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Best to Hush on the Bus - Cities Across the US Install Surveillance Equipment on Public Transit

This IP camera with microphone, the Safety Vision SVC2200, is being installed on buses in San Francisco, California; Eugene, Oregon; Traverse City, Michigan; Columbus, Ohio; Baltimore Maryland; Hartford, Connecticut; and Athens, Georgia. The microphones are sensitive enough to record conversations audibly. This leads one to wonder what such technology could possibly be used for. Cameras can be used for evidence in cases of violent crime. Recordings are not nearly as important in establishing proof of violence as they are in assisting with more subversive forms of surveillance. No doubt this information is headed in a roundabout way to your local DHS "Fusion Center", where it will be shuffled, cataloged and shuffled again.

The IP cameras are listed as supporting the following protocols: IPv4/v6, TCP/IP, UDP, RTP, RTSP, HTTP, HTTPS, ICMP, FTP, SMTP, DHCP, PPPoE, UPnP, IGMP, SNMP, QoS & ONVIF, although one wonders in what capacity they 'support' QoS ... a few of these are likely the efforts of marketeers gone wild with acronym copy pasting. Whats important is they talk TCP/IP, and VPN compatibility is not on that list. They have an RJ-45 input and use PoE, but also have a microSD port. Finally,with a field of vision at 78° horizontal, 45° vertical, these devices provide a very tempting opportunity to the on-site hacker.

The cameras are supposed to connect to and be managed by a central web server - and remember the lack of VPN above, it looks like just a straightforward wireless of 3g-based network connection will be established to that server. While the video on that web server may not be so exciting to attackers, an opportunity to establish an "in" with a local network maintained by a city transportation administration or law enforcement agency would be an incredibly enticing target. Of even greater value would be the possibility of infecting video files with malicious software to be uploaded to whatever federal spy agency is its final destination. Finally, security cameras rely on motion detection in order to limit storage to relevant data. As the traffic on buses is continuous, there will be constant motion and noise. This will lead to huge data sets of worthless audio and video that will increase storage costs to absurd heights in short order (the alternative of a regular deletion schedule would defeat the purpose of collecting the data). As such, this project is a foolish one. There is little advantage to be gained in the data from these devices, and the system architecture as currently stated will lead to significant security failures. At best the devices would have a slight freezing effect on violent crimes that occur on the bus, which are few and far between to begin with. At worst these devices will turn into a blackhole for taxpayer money funneled into storage and maintenance costs that is somehow simultaneously worthless to law enforcement and reviled as a degradation of the 4th Amendment of the United States Bill of Rights for targeting a service provided almost exclusively to  the poor and in many cases to populations that are predominately black and latino (the 4th is the amendment that was intended to protect citizens from unreasonable searches and seizures).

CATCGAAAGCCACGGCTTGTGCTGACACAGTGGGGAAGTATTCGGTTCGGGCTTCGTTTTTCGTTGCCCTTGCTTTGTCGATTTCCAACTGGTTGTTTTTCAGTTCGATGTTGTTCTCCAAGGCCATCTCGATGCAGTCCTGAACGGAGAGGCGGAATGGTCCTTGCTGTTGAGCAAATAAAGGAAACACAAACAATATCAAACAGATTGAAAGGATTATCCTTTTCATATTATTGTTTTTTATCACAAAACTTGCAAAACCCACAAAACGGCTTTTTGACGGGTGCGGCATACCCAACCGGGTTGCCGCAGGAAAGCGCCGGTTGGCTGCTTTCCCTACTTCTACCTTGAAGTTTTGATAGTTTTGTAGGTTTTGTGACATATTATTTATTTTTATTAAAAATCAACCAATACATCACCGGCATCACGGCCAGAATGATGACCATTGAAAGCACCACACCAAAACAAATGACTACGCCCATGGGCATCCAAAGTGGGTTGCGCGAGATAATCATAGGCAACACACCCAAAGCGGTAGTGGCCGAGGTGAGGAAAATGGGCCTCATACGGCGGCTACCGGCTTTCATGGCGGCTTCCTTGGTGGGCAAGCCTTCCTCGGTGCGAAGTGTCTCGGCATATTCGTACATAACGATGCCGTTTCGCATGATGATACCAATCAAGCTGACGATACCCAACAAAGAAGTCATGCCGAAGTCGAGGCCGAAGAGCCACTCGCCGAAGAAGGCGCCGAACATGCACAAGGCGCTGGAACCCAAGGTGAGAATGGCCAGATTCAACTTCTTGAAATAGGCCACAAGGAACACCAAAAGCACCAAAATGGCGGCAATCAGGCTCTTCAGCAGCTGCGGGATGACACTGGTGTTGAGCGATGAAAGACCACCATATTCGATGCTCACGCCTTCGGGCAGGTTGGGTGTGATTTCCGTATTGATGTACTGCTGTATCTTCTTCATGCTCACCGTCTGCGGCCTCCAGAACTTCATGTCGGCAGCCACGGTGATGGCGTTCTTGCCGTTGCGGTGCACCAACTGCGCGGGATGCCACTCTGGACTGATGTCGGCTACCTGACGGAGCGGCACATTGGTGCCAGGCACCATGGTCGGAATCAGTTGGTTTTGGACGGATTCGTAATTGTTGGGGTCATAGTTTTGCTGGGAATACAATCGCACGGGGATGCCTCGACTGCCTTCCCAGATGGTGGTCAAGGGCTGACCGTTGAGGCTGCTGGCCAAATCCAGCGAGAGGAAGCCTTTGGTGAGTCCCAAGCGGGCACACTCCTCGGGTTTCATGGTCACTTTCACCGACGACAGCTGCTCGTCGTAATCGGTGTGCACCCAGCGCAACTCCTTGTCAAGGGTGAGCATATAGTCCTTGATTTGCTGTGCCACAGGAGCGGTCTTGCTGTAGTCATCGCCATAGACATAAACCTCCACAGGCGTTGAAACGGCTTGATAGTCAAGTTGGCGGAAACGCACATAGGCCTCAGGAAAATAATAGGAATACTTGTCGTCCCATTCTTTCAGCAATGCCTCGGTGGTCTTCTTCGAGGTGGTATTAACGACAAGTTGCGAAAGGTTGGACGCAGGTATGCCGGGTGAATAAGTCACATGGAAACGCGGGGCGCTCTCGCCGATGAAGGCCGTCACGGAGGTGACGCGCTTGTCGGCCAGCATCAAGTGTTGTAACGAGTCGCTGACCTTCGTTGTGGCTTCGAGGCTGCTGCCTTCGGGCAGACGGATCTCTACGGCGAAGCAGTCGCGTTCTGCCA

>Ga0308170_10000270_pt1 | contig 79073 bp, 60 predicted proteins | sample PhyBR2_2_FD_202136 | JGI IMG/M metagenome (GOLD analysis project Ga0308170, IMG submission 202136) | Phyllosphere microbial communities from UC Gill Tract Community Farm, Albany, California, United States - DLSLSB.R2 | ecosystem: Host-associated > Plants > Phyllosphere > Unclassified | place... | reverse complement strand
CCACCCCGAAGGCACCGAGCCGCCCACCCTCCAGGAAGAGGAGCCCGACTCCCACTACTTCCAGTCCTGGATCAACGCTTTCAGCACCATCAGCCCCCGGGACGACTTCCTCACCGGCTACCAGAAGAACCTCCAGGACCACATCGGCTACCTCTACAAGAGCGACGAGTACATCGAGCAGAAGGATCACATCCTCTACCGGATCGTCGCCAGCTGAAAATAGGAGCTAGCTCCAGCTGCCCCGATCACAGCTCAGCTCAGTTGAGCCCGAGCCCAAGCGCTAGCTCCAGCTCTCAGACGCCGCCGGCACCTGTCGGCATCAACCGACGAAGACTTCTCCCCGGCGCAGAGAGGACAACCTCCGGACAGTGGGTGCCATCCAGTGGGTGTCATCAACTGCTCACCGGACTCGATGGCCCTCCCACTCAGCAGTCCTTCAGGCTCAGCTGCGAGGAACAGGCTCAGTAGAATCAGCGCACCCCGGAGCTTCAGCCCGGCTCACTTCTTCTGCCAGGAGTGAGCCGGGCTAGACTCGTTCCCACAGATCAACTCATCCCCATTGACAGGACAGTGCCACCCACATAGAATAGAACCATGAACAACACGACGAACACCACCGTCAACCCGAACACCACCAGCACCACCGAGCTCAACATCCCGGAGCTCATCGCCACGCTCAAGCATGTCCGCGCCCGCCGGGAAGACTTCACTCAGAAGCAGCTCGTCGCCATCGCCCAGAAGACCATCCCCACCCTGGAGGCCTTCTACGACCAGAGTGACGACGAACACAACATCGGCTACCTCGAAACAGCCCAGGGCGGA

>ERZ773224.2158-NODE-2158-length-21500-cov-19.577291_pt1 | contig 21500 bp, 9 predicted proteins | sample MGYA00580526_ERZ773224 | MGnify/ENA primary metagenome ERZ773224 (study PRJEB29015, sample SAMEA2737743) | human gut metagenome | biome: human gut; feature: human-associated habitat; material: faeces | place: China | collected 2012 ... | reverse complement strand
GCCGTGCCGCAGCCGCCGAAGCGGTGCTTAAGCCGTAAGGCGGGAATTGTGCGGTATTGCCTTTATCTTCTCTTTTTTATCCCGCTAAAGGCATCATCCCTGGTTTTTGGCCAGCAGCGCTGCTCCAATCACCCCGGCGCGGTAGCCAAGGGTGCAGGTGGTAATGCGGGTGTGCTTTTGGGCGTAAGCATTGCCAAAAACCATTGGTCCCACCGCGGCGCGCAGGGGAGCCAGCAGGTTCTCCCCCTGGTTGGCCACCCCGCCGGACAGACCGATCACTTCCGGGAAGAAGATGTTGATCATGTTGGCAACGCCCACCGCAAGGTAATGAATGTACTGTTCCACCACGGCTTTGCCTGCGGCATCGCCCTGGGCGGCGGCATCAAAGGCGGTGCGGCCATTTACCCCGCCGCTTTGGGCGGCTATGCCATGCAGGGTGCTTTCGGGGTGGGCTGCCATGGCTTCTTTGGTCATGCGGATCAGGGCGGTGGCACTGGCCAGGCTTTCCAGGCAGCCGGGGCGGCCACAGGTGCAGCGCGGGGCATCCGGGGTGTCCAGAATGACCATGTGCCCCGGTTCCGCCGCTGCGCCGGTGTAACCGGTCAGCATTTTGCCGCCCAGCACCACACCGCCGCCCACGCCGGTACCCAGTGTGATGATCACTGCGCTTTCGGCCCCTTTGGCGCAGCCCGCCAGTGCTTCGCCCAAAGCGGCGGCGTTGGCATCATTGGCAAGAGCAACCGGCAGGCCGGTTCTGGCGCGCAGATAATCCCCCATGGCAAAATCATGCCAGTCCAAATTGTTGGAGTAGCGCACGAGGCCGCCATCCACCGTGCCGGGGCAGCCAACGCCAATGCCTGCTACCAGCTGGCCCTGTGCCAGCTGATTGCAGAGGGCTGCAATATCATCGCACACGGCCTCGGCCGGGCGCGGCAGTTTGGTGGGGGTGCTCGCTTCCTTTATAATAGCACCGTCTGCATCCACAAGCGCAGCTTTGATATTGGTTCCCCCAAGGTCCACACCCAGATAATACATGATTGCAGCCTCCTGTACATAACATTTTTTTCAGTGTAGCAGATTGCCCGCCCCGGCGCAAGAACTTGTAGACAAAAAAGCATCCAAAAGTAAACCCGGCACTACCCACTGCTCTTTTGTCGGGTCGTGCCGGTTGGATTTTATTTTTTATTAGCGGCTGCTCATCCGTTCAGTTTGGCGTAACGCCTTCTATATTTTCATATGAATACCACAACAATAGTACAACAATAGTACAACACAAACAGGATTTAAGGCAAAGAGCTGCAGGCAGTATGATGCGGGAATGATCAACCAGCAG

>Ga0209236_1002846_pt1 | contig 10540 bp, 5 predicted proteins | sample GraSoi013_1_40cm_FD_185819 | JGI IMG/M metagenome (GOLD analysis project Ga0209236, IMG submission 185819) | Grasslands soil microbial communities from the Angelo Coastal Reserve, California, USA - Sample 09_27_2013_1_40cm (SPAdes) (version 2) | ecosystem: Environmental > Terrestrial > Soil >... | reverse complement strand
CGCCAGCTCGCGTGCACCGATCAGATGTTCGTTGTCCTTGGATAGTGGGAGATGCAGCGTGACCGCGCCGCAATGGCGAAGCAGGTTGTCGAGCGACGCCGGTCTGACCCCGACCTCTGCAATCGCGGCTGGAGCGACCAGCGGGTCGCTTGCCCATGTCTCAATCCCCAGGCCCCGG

***A Bit of Conjecture

There is one feature to this infrastructure that would be worth the trouble. Facial recognition capability is a hot topic for discussion amongst law enforcement officials of every jurisdiction. Imagine if you will a closely knit hodgepodge of surveillance video data that includes E-Pass toll cameras, red light cameras, intersection surveillance cameras these new public transportation cameras and drone-based surveillance. With immediate license plate identification and federal warrant checks based on video surveillance already in place in many US cities, facial recognition for off-the-roads automated identity checks is what is missing. This would provide a *huge* advantage for law enforcement. Man hunts would be a thing of the past. For fugitives, enemies of the state, and normal folks like you and I, there would be nowhere remotely resembling civilization to run. Even in this paranoid scenario, however, there is no need for audio recording.

[Hat Tip to Wired magazine for the scoop]